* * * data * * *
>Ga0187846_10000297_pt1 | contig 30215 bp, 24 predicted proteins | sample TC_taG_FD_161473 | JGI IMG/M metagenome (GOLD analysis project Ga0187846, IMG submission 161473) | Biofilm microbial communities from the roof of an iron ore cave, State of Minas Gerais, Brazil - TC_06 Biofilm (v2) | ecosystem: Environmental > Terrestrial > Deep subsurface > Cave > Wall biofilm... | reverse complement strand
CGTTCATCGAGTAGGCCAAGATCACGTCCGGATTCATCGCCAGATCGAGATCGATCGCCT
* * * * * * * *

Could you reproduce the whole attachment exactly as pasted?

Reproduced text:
>Ga0187846_10000297_pt1 | contig 30215 bp, 24 predicted proteins | sample TC_taG_FD_161473 | JGI IMG/M metagenome (GOLD analysis project Ga0187846, IMG submission 161473) | Biofilm microbial communities from the roof of an iron ore cave, State of Minas Gerais, Brazil - TC_06 Biofilm (v2) | ecosystem: Environmental > Terrestrial > Deep subsurface > Cave > Wall biofilm... | reverse complement strand
CGTTCATCGAGTAGGCCAAGATCACGTCCGGATTCATCGCCAGATCGAGATCGATCGCCT